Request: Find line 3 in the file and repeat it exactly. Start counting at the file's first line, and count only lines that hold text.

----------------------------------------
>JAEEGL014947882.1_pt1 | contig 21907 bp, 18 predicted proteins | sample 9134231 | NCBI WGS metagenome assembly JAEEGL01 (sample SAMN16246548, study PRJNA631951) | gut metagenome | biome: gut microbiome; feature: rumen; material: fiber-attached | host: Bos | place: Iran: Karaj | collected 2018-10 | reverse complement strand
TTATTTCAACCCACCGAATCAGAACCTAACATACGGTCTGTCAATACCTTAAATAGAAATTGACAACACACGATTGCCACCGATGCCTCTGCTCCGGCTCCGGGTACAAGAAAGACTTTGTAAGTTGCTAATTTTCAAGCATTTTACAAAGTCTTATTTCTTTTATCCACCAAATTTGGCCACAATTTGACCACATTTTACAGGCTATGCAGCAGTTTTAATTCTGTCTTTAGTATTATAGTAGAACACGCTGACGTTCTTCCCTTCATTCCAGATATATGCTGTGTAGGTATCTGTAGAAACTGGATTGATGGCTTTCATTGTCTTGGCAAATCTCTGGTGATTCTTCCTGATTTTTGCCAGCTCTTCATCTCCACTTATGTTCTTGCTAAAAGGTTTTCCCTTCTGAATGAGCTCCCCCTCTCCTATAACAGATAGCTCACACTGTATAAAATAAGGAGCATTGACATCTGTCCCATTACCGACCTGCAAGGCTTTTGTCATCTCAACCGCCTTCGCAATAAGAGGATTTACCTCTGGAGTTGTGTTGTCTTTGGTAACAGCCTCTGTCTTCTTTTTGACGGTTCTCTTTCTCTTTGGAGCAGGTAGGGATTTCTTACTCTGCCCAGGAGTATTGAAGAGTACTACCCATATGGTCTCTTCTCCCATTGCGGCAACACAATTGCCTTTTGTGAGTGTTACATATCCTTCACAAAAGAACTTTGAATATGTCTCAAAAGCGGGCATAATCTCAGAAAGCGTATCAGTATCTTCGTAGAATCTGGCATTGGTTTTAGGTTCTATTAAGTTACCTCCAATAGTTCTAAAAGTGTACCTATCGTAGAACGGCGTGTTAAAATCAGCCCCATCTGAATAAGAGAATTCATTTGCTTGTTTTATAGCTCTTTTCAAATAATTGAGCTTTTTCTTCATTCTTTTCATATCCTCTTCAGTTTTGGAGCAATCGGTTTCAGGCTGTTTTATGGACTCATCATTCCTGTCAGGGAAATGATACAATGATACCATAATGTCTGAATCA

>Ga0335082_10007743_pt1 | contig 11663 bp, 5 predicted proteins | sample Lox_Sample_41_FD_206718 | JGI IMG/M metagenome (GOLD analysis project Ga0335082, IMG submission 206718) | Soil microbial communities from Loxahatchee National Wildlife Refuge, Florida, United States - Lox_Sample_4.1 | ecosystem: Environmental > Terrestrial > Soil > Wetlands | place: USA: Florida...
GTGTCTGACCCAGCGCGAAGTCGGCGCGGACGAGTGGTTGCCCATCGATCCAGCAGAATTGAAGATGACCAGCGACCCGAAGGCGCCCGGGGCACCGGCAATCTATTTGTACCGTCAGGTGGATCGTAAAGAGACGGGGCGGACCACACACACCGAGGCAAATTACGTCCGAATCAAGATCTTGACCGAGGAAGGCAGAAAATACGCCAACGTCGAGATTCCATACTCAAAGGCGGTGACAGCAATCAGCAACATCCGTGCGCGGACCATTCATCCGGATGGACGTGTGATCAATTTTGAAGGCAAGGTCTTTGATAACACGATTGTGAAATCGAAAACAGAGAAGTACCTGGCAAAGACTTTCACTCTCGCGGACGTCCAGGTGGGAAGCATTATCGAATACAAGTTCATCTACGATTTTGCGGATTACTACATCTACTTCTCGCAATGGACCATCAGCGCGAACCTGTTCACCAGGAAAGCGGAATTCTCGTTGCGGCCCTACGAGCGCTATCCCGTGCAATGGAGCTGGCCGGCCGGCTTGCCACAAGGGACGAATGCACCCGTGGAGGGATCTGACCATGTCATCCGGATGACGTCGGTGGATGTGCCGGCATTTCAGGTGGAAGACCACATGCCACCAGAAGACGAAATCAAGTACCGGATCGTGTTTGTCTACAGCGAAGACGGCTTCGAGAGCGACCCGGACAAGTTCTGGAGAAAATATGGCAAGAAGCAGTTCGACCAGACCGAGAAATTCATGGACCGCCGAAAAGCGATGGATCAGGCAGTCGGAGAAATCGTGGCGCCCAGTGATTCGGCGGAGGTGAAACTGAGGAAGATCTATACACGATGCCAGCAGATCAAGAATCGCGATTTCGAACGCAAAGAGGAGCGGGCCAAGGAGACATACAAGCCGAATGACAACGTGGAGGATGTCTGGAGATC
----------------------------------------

>Ga0335082_10007743_pt1 | contig 11663 bp, 5 predicted proteins | sample Lox_Sample_41_FD_206718 | JGI IMG/M metagenome (GOLD analysis project Ga0335082, IMG submission 206718) | Soil microbial communities from Loxahatchee National Wildlife Refuge, Florida, United States - Lox_Sample_4.1 | ecosystem: Environmental > Terrestrial > Soil > Wetlands | place: USA: Florida...